In an editorial which appeared in the Opinion section of the Salt Lake Tribune today, the Tribune Editorial Board has has echoed my call to have the state investigate the cause of the collapse of the Logan Northern Canal on July 11th which cost a family of three their lives. The Board’s view is:
Herbert backs off State won’t probe canal catastrophe
Updated: 07/27/2009 04:11:02 PM MDT
On July 11 on Canyon Road in Logan, a mother and her children were crushed to death in a mudslide that may or may not have been an act of nature.
When the Logan Northern Canal and the hillside gave way, damaging or destroying seven homes and killing Jacqueline Leavey and her children, Utah governor-in-waiting Gary Herbert visited the site, expressing heartfelt concern. At the time, Herbert said he would work to find the "underlying causes" of the tragedy.
Did the collapse of the old and crumbling canal trigger the deadly slide, or did the slide cause the collapse of the canal? And if the slide came first, was it the result of groundwater from natural springs fed by recent rains, or leakage from the 100-plus-year-old canal, which has more patches than your favorite pair of jeans? And was the failure of the state to regulate Utah’s 1,178 irrigation companies and inspect their 5,300 miles of canals a contributing factor? For the sake of public safety, those are questions that need to be answered.
Herbert’s spokeswoman, Angie Welling, acknowledges that Herbert has the power to order an official probe. But the lieutenant governor, who will become Utah’s 17th chief executive when the U.S. Senate votes to confirm Gov. Jon Huntsman Jr. as the new U.S. ambassador to China, says he won’t ask the state’s Executive Water Task Force, or any other state agency, to investigate.
The state, Welling said, lacks the statutory authority to investigate, an oversight that state lawmakers should quickly remedy. "No one would have to participate," Welling opined. "To some extent, it would be a fruitless endeavor."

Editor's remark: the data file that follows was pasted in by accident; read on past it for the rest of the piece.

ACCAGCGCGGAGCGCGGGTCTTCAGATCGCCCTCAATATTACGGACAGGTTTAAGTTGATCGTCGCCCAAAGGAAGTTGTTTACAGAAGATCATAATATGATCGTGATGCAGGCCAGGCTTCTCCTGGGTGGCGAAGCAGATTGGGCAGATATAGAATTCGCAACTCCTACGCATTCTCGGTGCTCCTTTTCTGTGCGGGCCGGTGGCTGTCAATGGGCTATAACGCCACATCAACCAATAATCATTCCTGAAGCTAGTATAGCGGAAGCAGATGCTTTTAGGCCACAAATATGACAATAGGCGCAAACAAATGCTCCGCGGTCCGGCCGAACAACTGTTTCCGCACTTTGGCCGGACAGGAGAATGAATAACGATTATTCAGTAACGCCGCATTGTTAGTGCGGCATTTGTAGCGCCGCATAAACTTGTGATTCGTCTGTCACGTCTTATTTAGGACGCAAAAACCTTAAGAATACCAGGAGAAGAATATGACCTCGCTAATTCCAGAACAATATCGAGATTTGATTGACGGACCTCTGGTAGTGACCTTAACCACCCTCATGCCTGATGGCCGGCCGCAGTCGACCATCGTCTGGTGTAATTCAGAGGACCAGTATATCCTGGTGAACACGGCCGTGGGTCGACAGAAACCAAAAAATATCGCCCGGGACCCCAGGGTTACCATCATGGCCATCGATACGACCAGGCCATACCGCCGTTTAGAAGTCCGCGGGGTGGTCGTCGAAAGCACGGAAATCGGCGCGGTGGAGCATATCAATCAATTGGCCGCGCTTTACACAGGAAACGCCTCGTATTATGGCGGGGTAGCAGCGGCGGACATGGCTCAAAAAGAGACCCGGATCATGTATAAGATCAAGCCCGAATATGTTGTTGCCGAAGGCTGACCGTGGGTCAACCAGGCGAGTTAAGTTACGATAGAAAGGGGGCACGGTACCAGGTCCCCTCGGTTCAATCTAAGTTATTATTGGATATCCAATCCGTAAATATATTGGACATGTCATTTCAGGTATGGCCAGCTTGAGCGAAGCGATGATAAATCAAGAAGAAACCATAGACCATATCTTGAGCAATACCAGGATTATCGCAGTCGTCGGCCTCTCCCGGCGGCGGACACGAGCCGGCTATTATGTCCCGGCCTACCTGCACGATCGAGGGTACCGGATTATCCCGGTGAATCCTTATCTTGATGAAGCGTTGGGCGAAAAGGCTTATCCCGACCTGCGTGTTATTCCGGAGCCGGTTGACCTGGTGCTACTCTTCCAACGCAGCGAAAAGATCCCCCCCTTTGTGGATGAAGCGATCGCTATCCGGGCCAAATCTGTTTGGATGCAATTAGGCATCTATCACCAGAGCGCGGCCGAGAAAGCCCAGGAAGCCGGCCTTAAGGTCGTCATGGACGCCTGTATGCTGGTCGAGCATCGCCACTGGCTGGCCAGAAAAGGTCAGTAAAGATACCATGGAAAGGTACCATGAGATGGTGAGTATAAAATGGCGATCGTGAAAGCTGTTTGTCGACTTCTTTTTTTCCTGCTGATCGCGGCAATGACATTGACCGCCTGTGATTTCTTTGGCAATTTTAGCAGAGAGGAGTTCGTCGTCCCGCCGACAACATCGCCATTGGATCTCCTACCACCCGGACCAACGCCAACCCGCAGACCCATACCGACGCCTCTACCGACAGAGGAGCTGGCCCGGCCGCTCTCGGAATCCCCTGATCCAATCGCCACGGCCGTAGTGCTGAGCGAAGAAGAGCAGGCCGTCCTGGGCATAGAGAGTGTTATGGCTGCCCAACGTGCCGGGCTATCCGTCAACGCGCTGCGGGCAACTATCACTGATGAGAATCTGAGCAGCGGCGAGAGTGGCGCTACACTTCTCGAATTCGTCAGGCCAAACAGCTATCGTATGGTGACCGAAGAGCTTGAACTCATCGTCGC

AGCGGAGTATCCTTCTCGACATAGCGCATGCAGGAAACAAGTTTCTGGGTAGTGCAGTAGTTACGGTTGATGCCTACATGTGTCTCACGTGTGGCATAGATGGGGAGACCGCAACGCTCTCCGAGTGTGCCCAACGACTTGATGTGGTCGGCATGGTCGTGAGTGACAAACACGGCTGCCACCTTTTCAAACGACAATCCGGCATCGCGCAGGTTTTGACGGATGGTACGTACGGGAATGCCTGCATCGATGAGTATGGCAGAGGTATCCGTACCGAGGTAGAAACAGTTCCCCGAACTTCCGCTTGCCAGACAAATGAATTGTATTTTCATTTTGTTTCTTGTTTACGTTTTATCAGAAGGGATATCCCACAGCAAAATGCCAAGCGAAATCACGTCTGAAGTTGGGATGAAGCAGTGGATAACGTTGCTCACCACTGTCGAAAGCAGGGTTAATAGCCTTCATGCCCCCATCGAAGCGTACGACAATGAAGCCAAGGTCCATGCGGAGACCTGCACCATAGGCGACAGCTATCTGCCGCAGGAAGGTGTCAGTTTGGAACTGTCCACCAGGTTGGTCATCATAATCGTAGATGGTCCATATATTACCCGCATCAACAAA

Fruitless? It’s hard to imagine that the irrigation company, which owns the canal, and the City of Logan, which helped maintain the channel and failed to evacuate the neighborhood where the disaster occurred, would thumb their noses at the governor and refuse to cooperate. And even if they would, how do you know until you try? Any insight gained into the cause of this catastrophe could help identify those responsible, and could help prevent another tragedy.
The unofficial postmortem of the canal tragedy seems to reveal the best and worst of Utah.
Emergency responders, neighbors and volunteers turned out by the dozens, working tirelessly to remove debris, recover the bodies, clean the neighborhood and comfort the victims. But the government’s failure to inspect the canal before the tragedy and the failure to investigate the cause speak to a long and unfortunate failure to adequately regulate private enterprise.
With luck ,soon-to-be Governor Gary Herbert will reconsider and recognize the need to find out what happened so that the victims can find some closure and future tragedies can be avoided. We can only hope.
Bret Hanna of Wrona DuBois in Utah, focuses exclusively on litigating plaintiffs’ medical malpractice and catastrophic personal injury cases. He has represented clients in state and federal courts, in mediations, and in administrative proceedings in Michigan and Utah since 1991.